Eating a nutritious diet, along with other lifestyle choices, is an integral part of maintaining good health, yet many physicians and medical students struggle not only to provide counseling to their patients, but to make healthy choices themselves. Like many of us, they cite constraints of time and a lack of nutrition and culinary know-how as barriers.
While research shows that 60 percent of patients believe physicians are experts in nutritional knowledge, only 14 percent of physicians feel comfortable offering nutrition advice. The reason: in most medical school curricula, nutritional content is fragmented and informal.
“There is increasing recognition of the important role nutrition plays in many of the most prevalent and expensive to treat chronic diseases in America today—type 2 diabetes, cardiovascular disease, and obesity are at epidemic proportions,” says Rand Swenson, MD, PhD, a professor of medical education and neurology and chair of medical education at Geisel. “Any solution to this problem must include attention to basic nutritional principles.”
In an effort to stem this burgeoning problem, Geisel is integrating evidence-based nutrition content across all four years of its curriculum.
“This is a trailblazing initiative,” says Rima Itani Al-Nimr, MS, RDN, LD, director of the school’s Nutrition in Medical Education program, which launched in August 2017. “In order to help graduate the complete physician—in line with Geisel’s mission—a comprehensive nutrition curriculum is crucial to the medical school’s success. Geisel is among only a handful of medical schools in the nation with this level of nutrition education integration.”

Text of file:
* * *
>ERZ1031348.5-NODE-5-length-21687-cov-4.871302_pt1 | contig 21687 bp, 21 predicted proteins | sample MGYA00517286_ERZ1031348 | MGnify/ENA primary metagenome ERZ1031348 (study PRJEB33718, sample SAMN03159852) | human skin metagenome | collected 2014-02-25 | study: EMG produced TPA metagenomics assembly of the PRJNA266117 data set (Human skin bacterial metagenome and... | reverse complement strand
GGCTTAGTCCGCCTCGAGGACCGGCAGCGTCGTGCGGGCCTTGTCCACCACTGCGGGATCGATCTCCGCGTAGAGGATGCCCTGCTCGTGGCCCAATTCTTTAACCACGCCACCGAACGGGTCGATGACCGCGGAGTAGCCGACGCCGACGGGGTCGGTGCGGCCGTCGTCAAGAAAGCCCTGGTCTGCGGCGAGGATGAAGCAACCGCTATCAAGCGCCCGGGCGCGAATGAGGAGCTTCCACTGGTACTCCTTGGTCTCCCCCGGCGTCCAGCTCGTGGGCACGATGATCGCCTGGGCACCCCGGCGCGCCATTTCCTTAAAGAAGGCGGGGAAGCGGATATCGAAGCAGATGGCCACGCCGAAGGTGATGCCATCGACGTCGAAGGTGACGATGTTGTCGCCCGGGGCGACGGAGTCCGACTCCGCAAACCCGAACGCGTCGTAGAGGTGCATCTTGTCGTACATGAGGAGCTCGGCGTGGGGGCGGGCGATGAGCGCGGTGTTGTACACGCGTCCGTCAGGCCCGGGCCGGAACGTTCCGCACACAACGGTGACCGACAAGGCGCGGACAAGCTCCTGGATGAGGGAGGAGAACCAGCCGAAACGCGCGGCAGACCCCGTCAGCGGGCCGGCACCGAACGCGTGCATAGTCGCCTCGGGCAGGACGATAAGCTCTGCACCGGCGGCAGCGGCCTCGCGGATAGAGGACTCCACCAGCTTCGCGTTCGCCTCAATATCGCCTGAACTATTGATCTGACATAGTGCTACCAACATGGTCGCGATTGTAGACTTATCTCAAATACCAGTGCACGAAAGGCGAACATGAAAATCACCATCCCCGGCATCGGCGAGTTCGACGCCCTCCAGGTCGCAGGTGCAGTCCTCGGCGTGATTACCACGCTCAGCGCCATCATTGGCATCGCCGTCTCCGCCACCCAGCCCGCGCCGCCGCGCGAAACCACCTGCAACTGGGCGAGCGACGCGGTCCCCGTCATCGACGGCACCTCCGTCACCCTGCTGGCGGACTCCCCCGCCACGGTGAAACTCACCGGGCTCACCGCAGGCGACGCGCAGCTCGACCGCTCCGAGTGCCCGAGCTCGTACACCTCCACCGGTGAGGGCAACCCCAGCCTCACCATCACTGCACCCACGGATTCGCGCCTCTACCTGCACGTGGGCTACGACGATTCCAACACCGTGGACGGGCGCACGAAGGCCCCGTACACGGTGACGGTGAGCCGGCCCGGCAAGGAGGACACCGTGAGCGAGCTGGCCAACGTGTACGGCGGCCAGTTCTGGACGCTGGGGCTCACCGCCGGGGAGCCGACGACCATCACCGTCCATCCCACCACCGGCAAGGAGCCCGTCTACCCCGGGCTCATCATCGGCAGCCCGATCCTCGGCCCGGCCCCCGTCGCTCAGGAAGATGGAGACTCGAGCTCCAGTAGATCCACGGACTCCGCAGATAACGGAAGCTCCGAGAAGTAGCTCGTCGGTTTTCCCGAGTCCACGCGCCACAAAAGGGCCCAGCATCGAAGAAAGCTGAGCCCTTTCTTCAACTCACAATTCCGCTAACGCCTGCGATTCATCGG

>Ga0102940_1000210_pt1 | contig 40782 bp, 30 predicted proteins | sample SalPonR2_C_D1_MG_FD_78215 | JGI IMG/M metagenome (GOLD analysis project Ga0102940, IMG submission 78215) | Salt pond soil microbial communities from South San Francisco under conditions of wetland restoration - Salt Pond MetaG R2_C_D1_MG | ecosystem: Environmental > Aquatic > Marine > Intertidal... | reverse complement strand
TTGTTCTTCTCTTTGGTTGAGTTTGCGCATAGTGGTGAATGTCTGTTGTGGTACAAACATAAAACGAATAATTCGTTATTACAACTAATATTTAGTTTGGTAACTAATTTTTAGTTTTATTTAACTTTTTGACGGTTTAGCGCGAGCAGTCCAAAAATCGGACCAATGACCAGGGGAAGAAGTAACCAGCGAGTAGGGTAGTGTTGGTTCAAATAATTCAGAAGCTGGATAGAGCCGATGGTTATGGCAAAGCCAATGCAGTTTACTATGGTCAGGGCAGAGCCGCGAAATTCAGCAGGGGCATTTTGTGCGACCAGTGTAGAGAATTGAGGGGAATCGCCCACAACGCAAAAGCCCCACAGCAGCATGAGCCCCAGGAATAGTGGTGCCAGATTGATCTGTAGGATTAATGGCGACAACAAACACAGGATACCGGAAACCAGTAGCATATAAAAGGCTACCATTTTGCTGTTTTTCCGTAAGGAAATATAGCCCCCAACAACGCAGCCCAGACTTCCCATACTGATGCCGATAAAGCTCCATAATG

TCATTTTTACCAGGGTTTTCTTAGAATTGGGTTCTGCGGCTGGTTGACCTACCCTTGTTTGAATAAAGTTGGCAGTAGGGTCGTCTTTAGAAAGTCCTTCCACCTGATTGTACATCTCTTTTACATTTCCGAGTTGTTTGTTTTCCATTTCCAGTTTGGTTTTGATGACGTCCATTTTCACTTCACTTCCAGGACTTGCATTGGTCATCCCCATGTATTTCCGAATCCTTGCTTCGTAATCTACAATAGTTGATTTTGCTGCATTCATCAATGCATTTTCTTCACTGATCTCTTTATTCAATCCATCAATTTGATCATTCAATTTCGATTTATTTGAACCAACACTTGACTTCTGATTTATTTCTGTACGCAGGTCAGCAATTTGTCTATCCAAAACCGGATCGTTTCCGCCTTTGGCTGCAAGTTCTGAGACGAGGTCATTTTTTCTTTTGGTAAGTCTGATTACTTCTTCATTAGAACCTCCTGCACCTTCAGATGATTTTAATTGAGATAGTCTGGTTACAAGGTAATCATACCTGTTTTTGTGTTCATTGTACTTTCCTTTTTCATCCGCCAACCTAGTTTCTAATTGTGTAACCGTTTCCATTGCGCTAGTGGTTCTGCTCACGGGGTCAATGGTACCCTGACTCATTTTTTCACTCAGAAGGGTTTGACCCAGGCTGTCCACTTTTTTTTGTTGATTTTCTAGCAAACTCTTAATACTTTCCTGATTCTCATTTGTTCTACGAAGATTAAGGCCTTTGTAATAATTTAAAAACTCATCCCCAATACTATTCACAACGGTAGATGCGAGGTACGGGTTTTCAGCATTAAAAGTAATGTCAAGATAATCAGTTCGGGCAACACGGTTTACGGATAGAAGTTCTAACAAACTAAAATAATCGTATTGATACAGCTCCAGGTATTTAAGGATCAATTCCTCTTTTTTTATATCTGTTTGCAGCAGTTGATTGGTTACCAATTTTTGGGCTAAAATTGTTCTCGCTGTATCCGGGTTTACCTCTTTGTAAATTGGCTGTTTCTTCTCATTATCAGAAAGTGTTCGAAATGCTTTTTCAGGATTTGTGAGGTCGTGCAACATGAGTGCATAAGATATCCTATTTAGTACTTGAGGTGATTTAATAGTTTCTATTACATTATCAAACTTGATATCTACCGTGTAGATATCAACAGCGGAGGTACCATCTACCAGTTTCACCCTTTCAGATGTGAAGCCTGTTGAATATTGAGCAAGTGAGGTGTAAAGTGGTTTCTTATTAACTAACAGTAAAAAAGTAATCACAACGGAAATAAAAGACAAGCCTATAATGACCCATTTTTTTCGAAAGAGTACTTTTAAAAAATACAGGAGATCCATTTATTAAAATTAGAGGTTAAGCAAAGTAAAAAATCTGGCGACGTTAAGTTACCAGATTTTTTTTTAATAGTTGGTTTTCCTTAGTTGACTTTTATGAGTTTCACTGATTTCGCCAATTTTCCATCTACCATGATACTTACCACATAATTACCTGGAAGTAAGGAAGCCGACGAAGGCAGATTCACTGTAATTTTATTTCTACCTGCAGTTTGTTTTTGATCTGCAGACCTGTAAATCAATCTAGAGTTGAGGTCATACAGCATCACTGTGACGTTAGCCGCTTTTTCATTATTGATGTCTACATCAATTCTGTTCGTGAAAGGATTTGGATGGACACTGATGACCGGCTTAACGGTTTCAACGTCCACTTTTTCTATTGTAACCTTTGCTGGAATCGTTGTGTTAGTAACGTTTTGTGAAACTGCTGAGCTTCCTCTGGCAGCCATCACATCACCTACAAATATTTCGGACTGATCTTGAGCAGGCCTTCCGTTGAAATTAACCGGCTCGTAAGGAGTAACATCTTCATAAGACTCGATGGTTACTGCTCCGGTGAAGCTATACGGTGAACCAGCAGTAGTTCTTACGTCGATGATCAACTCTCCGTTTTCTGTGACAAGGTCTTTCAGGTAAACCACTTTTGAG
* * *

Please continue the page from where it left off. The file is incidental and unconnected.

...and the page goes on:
In the year since its inception, the program has been the driving force behind implementing the nutrition curriculum—content has been added to many first- and second-year courses where medical students learn the links between the medical sciences, diseases, and nutrition science, and in On Doctoring, where students practice nutrition-specific motivational interviewing techniques. This fall, the third-year OB/GYN clerkship includes nutrition content and more will be added to other courses as the implementation process evolves. By the time students graduate, the newly minted physicians will be able to perform nutrition assessments of their patients leading to better managing their health. They will also have the tools to take better care of themselves.
Doctors play an important role in explaining nutrition’s metabolic effect on health. They are more likely to advise patients to adopt healthful eating habits if they themselves eat well—though knowing what to eat isn’t the same as knowing how to prepare nutritious meals or helping others to do so. Translating nutrition knowledge into practical skills is a necessity. “Teaching culinary skills should be part of this comprehensive curriculum. We can’t do one without the other,” Al-Nimr says.